The Rainy Arab Spring
Remember the Arab Spring? It was supposed to be like a Time-Life infomercial on 1967's Summer of Love music. You know, "If you're going to Cairo or Damascus or Tripoli, be sure to wear some flowers in your hair (and a flak jacket and Kevlar helmet)."
We learn from the Washington Times (and just about every other source on the planet) that Egypt is in the throes of protests - often bloody - aimed squarely at Morsi and his Islamist government. The Egyptian military has given Morsi a deadline to vacate his office. Failure to do so will result in his ouster - violently, if need be.
Morsi vows that the only way he'll be dislodged from Hosni Mubarak's old digs is feet first. Advice to Morsi: I'd listen to the guys with the big guns. Supplications to Allah and prayer rugs are no match for tanks and AK-47s.
About the turn of events in the Land of the Pharaohs, the crestfallen boys and girls at the Washington Post (DC's other newspaper) had this to say:
The broad sense of impending doom marked a dramatic turnaround for this country of 85 million, where one year ago the first democratic presidential election in the country's history brought Morsi to power and was deemed a step toward modernity and free politics after six decades of military dictatorship.
Of course, Morsi's steps toward Islamic dictatorship (with those wonderful Mullah-supervised "elections") are somehow preferable to military dictatorship. Oppression of Coptic Christians and women, Jew hatred, and the general heavy hand of Islamic dictates aren't anti-freedom, just different expressions thereof. Don't mullahs allow people to wear flowers in their hair? Huh?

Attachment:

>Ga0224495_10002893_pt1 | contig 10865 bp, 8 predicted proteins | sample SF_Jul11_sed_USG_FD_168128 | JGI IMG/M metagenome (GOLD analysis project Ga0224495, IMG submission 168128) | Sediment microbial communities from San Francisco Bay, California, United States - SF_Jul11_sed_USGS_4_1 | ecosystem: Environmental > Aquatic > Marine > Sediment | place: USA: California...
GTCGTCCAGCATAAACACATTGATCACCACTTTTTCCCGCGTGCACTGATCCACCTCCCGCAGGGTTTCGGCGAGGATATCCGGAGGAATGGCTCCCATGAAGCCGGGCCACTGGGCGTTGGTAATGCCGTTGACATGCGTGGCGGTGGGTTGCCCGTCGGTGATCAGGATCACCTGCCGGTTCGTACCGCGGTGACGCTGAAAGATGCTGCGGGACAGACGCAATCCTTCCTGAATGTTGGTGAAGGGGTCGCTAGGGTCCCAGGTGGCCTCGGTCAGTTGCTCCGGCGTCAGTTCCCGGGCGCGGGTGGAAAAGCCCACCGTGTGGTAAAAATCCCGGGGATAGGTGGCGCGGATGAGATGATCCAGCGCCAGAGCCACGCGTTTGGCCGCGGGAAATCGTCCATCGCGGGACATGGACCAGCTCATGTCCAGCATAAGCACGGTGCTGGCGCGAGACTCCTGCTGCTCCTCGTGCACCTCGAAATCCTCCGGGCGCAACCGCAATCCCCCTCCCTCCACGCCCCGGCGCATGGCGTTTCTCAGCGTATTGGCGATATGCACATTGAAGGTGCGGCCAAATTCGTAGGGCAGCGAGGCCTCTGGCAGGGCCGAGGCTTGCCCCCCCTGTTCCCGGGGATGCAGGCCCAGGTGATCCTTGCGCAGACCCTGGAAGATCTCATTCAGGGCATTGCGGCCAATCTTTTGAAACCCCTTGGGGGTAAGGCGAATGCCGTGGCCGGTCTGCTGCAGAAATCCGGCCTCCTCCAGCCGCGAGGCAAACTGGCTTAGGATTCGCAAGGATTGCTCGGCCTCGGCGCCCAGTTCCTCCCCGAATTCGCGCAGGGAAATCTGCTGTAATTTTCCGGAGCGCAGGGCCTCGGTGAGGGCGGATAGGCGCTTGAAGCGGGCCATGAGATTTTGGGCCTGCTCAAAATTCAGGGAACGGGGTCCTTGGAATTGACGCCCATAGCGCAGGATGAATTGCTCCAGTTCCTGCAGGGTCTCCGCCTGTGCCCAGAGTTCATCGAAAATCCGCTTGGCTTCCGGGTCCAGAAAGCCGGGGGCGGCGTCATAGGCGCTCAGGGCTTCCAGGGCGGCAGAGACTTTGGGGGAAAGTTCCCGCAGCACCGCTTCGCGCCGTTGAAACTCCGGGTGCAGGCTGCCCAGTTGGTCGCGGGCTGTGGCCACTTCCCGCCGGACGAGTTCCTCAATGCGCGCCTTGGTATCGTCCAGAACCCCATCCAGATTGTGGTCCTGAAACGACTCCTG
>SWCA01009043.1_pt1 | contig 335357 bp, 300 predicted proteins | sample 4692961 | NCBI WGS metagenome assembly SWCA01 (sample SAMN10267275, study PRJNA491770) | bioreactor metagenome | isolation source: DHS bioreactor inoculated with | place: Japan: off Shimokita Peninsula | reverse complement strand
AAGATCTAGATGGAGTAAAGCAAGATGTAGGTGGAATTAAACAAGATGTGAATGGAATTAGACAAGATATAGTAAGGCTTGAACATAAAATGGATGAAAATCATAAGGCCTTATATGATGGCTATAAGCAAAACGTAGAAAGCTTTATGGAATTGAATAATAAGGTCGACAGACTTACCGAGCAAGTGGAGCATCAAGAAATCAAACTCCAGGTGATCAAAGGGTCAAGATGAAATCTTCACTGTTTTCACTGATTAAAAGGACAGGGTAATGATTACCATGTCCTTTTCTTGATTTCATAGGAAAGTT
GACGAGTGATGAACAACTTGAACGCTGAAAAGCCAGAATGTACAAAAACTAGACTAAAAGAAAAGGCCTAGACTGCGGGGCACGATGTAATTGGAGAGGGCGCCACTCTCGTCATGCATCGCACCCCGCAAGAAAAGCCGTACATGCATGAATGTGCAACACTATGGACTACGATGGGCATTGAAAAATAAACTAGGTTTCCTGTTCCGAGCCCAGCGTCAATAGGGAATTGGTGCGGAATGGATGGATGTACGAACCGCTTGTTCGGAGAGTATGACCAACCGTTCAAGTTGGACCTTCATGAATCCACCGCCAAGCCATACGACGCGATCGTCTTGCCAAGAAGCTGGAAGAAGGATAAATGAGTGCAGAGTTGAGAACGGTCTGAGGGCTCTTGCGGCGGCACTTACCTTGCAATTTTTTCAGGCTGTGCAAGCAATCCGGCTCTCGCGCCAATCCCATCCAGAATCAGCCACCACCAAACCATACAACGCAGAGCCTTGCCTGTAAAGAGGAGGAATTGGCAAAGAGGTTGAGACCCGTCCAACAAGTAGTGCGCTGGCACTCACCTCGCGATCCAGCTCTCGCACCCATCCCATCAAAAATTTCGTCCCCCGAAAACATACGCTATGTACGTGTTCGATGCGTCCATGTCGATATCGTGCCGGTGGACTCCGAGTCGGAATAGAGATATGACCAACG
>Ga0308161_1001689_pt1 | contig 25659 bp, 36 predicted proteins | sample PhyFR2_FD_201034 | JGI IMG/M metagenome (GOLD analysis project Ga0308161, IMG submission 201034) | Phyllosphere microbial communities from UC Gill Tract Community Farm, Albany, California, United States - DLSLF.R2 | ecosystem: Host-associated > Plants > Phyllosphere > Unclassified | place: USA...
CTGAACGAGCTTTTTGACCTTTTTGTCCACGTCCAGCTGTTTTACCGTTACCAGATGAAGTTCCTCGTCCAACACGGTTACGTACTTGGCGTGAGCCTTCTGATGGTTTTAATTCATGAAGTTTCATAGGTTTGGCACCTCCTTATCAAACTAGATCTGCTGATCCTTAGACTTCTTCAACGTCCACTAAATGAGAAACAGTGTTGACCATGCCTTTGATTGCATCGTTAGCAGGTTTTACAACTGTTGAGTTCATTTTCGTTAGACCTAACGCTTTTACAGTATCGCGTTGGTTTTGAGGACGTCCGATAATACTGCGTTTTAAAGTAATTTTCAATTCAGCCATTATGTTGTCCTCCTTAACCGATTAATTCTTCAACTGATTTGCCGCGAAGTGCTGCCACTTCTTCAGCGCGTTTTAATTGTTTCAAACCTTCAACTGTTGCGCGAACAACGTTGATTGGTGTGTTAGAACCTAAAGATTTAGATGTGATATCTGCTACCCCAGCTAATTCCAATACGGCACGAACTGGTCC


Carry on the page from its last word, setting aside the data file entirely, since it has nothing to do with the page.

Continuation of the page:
Meanwhile, a few days back, 21-year-old American Andrew Pochter was killed in Alexandria watching street protests. Pochter was stabbed to death by a protester. Pochter had been in Alexandria teaching English and polishing his Arabic.
Though we have heartfelt sympathy for Pochter's family and friends as they grieve this young man's tragic death, we wonder: What on earth was Pochter thinking? Had he bought into the Arab Spring love and peace propaganda generated stateside? Did he think that the protests he was watching curbside were something he downloaded on his handheld?
This from the Post's article:
By Saturday, clashes that erupted between the rival sides in the coastal city of Alexandria had left three dead and more than 200 wounded, and attackers in Nile Delta cities had set fire to offices belonging to the president's supporters in the Muslim Brotherhood.
Why would anyone have been out on the streets of Alexandria observing these clashes and violence? Perhaps Pochter had that sense of immortality that is a feature of youth? Most unfortunate, indeed.
Too many among our liberal amigos here and abroad wanted to believe in the magic of the Arab Spring rather than the hard, grim realities of the Middle East. Miscalculations can be more than disillusioning; they can be downright dangerous and deadly.